Monday, 20 June 2016
Alta-Deer Valley (Sheraton Salt Lake City Hotel)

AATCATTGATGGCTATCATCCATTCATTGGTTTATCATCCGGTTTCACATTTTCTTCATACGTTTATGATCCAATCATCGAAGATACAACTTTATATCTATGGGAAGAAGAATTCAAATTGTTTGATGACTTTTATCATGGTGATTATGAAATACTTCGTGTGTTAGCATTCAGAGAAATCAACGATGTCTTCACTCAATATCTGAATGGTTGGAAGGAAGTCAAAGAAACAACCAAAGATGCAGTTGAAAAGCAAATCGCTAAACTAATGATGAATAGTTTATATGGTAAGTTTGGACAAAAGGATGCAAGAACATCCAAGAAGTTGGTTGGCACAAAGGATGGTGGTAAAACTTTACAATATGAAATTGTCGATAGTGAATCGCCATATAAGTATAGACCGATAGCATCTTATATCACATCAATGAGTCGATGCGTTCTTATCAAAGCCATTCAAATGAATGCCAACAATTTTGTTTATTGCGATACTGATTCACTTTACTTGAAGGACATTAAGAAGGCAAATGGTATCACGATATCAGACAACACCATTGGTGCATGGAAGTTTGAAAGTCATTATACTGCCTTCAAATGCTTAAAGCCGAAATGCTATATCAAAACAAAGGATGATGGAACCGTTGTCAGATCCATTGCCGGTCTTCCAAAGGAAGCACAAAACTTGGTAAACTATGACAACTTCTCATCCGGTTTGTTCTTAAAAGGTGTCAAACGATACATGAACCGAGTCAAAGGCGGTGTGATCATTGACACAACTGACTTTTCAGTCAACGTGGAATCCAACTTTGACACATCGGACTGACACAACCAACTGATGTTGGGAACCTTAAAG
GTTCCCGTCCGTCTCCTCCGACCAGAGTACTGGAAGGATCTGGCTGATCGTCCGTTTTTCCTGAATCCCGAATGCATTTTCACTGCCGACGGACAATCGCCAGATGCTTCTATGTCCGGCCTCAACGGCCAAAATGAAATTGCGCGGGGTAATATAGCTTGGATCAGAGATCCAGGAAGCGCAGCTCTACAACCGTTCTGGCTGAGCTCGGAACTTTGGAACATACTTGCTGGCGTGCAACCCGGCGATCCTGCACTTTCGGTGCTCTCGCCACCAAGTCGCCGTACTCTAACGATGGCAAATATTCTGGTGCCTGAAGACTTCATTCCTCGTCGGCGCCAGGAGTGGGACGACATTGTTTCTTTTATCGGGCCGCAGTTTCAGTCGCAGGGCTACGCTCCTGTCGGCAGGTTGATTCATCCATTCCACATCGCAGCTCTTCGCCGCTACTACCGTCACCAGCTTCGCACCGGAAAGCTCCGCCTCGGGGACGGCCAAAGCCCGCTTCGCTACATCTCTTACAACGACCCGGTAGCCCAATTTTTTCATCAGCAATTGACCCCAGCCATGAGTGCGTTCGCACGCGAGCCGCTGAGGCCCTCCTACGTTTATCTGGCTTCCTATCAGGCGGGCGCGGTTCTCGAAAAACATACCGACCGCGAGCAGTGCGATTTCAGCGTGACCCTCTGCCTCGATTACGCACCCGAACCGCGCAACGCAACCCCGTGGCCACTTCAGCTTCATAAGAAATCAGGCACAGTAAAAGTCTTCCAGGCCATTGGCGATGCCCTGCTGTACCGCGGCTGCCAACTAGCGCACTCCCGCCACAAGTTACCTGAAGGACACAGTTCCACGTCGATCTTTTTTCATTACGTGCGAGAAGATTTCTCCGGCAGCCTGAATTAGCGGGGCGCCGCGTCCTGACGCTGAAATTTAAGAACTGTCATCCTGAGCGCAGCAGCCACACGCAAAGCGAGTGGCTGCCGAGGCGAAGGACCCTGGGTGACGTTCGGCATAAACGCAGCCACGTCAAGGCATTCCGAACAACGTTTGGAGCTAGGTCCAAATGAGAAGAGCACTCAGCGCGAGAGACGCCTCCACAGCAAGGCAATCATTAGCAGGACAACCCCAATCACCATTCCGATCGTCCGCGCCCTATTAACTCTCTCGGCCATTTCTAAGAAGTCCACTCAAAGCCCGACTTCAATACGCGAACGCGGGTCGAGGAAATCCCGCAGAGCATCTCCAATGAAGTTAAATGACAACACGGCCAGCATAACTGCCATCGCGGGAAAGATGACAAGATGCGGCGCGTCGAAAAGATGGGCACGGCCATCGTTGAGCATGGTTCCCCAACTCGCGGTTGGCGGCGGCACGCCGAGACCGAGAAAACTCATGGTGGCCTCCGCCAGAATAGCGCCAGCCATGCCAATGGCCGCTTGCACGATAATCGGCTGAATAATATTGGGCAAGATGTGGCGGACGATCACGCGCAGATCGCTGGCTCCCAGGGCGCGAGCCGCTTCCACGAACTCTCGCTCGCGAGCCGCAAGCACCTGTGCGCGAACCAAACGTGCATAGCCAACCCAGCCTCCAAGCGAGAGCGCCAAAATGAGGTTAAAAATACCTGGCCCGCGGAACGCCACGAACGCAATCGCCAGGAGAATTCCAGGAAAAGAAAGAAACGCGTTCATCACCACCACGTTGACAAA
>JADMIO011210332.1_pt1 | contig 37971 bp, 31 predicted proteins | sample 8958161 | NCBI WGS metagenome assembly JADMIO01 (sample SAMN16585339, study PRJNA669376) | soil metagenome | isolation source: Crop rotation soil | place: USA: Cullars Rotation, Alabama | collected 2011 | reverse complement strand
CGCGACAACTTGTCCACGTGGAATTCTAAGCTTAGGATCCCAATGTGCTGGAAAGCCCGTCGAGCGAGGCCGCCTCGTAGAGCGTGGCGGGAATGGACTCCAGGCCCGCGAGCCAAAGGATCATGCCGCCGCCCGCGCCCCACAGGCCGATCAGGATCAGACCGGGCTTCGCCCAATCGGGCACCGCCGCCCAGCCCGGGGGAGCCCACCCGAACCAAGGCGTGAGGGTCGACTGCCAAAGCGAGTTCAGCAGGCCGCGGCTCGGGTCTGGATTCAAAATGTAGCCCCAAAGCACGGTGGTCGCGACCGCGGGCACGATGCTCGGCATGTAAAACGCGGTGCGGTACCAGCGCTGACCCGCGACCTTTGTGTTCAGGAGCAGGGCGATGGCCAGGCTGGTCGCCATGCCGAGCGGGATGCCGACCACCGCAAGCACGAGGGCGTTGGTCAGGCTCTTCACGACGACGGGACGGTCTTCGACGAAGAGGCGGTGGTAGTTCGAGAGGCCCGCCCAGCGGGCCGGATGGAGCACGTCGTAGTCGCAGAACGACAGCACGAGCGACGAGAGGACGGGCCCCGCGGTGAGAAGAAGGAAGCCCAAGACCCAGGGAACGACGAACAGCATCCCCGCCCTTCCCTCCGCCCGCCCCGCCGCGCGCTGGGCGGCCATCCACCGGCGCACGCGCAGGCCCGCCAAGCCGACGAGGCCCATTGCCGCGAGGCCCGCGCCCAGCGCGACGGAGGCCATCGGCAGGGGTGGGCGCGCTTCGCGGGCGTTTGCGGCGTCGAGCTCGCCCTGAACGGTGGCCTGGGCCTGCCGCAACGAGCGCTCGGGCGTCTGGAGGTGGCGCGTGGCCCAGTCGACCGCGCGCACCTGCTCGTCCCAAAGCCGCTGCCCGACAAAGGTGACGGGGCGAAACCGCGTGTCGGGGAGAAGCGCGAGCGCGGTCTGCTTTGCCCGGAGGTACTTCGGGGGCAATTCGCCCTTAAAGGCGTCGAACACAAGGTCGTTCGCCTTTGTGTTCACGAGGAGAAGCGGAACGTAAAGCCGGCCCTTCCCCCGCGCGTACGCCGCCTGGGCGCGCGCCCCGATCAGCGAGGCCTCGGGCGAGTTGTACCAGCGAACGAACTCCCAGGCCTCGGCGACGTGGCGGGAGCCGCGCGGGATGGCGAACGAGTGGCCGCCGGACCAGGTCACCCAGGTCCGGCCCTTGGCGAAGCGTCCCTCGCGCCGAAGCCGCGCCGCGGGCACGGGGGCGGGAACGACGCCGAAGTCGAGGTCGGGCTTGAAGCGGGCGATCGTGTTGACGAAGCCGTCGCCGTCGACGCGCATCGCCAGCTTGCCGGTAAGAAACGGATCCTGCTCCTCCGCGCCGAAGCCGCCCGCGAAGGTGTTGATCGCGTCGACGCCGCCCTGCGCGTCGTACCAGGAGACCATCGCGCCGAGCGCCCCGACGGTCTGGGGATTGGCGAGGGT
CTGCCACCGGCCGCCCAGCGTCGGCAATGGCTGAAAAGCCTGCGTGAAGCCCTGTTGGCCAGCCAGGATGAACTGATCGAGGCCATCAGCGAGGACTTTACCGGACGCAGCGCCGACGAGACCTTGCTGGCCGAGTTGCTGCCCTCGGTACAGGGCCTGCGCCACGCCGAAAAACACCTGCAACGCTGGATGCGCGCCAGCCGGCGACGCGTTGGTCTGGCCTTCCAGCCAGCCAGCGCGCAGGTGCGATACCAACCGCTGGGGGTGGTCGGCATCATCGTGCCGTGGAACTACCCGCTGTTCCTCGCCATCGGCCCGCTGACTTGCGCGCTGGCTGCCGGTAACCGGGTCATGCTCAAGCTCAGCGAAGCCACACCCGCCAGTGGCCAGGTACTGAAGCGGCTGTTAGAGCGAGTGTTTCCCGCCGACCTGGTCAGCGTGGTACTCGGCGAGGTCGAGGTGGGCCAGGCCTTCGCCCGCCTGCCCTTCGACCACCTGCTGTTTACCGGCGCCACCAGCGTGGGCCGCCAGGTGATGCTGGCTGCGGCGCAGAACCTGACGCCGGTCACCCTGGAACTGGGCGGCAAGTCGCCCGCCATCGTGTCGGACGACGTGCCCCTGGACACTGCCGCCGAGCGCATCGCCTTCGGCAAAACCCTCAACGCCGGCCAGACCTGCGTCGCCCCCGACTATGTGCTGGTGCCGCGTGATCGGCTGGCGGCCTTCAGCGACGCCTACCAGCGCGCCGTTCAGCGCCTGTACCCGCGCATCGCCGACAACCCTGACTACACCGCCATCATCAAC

The development of the atmospheric boundary layer is closely connected with the exchange of momentum, heat and mass near the earth surface, especially for a convective boundary layer (CBL). Besides being modulated by the buoyancy flux near the earth surface, some studies point out that a neutrally stratified residual layer is also crucial for the appearance of a deep CBL. To verify the importance of the residual layer, the CBLs over two deserts in northwest China, the Badan Jaran and Taklimakan deserts are investigated. The summer mean CBL depth over the Taklimakan desert was shallower than that over the Badan Jaran desert, with even the sensible heat flux of the former being stronger. Meanwhile, the climatological mean residual layer in the Badan Jaran desert was much deeper and neutrally stratified in summer. Moreover, a significant and negative correlation between the lapse rate of the residual layer and the CBL depth was found over the Badan Jaran desert. The different lapse rates of the residual layer in the two regions are partly connected with the advection heating from large-scale atmospheric circulation. The advection heating tends to reduce the temperature difference in the 700 to 500 hPa layer over the Badan Jaran desert, and increase the stability in the same atmospheric layer over the Taklimakan desert. The advection due to climatological mean atmospheric circulation is more effective at modulating the lapse rate of the residual layer than that from varied circulation.
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